Step 6: Writing a Dissertation Proposal
Why is this step important?
A dissertation proposal persuades your committee that your dissertation will pursue an interesting and worthwhile question;
furthermore, the proposal demonstrates that you are a scholar clearly capable of:
- explaining the significance of your question
- setting out a plan for gathering data and assembling information
- pursuing substantive examination of materials gathered
- locating materials germane to your focus
- investigating promising hypotheses
- presenting a sound analysis of ideas to an academic audience
The proposal also helps you clarify your thoughts, arguments, and approach to your topic. The proposal is not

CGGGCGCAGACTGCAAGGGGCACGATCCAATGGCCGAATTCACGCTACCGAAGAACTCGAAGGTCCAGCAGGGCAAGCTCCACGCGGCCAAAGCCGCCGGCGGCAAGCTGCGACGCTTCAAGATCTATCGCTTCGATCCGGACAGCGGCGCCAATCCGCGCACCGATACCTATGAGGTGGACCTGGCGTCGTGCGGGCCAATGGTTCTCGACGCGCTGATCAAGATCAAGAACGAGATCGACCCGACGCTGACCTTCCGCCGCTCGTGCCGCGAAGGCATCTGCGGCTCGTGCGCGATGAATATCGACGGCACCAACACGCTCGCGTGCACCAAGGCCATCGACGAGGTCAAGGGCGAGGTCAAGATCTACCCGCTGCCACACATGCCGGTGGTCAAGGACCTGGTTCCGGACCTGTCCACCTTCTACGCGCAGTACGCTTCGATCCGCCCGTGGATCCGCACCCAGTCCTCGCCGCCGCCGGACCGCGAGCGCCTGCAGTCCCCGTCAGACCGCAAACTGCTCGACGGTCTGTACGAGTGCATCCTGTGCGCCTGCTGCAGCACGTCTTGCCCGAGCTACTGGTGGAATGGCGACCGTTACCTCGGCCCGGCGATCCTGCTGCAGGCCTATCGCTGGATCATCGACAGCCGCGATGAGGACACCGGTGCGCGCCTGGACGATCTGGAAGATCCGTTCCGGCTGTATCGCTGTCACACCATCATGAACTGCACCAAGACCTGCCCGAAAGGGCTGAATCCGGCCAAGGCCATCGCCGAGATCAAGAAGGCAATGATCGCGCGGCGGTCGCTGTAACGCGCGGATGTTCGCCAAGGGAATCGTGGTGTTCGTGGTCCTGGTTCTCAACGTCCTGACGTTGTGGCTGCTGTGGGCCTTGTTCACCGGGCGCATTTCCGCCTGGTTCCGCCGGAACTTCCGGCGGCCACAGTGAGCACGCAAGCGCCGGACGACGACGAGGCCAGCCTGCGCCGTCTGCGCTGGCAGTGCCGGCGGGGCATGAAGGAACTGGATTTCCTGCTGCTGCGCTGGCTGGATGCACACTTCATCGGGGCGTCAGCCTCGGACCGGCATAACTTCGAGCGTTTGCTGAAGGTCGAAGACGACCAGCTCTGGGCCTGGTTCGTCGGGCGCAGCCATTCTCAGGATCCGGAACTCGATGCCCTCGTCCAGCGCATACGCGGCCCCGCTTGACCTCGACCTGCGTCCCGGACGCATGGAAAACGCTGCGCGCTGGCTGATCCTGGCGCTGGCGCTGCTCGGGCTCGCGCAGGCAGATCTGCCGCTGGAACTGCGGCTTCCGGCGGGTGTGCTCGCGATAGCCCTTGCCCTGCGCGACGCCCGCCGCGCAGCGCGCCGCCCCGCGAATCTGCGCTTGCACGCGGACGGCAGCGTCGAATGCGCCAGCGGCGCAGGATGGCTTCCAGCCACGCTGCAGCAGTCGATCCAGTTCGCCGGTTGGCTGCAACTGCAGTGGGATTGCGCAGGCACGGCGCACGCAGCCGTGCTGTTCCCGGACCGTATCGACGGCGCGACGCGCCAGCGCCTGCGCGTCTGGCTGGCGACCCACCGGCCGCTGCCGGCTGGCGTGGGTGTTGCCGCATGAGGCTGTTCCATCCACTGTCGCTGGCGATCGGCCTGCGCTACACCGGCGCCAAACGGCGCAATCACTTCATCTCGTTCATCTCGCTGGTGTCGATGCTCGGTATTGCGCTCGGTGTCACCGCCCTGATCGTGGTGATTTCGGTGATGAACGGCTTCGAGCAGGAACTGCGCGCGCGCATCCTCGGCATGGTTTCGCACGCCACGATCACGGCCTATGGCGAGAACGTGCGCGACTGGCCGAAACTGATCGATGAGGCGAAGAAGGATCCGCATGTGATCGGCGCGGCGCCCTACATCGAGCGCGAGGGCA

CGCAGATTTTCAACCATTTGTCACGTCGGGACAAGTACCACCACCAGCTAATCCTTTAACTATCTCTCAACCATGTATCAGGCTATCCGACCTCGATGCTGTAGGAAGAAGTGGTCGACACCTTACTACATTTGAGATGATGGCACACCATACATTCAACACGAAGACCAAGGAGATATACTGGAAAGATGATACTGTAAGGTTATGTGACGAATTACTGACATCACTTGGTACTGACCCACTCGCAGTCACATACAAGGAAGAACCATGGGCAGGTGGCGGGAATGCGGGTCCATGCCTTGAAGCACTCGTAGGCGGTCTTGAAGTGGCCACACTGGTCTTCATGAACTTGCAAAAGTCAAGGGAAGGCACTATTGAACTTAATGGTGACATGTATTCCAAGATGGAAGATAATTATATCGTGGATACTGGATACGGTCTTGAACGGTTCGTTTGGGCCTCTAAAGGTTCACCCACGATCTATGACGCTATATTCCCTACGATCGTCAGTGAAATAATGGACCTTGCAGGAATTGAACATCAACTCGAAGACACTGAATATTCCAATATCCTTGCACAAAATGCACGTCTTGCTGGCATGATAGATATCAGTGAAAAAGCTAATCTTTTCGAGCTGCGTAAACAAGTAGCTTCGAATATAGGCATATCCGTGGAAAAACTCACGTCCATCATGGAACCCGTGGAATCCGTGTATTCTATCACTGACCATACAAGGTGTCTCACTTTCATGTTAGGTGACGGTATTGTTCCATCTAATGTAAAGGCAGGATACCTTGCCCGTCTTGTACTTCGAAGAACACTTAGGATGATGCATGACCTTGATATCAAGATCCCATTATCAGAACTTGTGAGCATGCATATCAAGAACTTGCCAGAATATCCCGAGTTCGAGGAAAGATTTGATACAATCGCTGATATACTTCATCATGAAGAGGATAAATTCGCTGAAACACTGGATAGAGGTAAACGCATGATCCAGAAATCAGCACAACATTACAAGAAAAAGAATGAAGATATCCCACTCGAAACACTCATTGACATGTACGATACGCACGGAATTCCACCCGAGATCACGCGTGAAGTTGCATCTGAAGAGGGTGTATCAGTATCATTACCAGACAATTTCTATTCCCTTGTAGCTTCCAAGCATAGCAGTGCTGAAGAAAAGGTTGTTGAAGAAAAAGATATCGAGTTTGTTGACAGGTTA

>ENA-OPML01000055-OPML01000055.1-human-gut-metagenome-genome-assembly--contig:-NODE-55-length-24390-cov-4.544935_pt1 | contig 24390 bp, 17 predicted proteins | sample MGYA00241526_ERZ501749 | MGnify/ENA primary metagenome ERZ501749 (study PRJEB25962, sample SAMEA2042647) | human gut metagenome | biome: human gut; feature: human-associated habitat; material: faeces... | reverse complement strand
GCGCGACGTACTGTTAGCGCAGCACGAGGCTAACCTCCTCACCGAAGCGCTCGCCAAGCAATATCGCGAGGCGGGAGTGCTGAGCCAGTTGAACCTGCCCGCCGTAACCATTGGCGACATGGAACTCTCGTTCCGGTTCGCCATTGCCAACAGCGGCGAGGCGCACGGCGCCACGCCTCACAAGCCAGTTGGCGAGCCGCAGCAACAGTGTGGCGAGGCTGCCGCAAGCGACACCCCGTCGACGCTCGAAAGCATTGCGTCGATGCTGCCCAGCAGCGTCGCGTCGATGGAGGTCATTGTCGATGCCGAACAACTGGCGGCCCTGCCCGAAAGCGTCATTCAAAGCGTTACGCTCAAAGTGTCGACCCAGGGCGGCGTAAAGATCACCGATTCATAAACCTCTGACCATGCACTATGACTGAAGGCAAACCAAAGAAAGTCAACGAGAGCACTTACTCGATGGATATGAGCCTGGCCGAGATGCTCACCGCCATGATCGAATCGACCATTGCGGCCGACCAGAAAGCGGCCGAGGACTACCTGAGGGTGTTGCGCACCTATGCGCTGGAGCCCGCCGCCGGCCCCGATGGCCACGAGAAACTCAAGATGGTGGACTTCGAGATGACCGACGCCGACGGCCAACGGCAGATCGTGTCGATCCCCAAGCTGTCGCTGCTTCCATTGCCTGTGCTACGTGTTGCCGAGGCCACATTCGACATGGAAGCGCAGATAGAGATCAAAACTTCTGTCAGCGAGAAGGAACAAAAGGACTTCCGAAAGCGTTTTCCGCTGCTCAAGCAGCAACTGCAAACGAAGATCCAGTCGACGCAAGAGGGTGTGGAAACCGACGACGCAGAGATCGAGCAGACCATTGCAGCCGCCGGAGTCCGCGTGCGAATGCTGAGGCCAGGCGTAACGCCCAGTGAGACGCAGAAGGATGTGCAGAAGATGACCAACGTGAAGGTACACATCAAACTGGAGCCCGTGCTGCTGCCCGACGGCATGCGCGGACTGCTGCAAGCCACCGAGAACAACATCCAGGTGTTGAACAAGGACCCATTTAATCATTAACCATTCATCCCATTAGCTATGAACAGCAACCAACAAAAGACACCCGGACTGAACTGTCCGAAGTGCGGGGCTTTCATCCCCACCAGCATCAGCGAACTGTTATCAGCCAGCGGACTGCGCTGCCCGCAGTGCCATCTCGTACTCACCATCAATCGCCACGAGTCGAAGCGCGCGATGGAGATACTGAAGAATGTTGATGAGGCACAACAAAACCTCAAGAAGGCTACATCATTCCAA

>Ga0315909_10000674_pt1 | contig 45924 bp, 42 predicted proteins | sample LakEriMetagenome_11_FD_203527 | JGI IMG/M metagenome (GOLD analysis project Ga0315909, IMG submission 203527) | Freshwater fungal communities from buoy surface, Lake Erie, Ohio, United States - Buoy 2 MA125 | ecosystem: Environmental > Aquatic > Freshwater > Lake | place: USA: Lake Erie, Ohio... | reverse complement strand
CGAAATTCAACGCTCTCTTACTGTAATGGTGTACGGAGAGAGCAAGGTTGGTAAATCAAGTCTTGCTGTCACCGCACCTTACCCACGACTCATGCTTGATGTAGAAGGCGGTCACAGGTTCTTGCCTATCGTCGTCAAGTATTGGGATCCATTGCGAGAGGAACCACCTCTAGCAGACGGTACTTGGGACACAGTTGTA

a time to prove or claim you have read every article, book and monograph related to your proposed dissertation focus. Consider
these questions when first drafting a proposal:
- What problem are you going to tackle?
- Why is it a problem?
- Why is it important to solve it?
- Where are you going to look for answers?
- Why are you going to look there?
Be sure to make clear and explicit the ways in which your conclusions or hypotheses follow from the assumptions, ideas
and research you have outlined in the proposal – and locate your own work within the field of study.
- Determine your department's timelines and content requirements.
- Determine which of the following resources can most usefully serve as guides while you draft your proposal.
- Return to your Research Questions
- Determine that you have, indeed, developed a good central question and that you have thought through your basic ideas
for pursuing this question and any auxiliary questions
- Go to S. Levine's handbook and see the "Thinking About It"
stage (points 1-7) and the shaping of good questions (point 14)
- As you develop the proposal, determine how you will work with your primary advisor, your dissertation chair, and your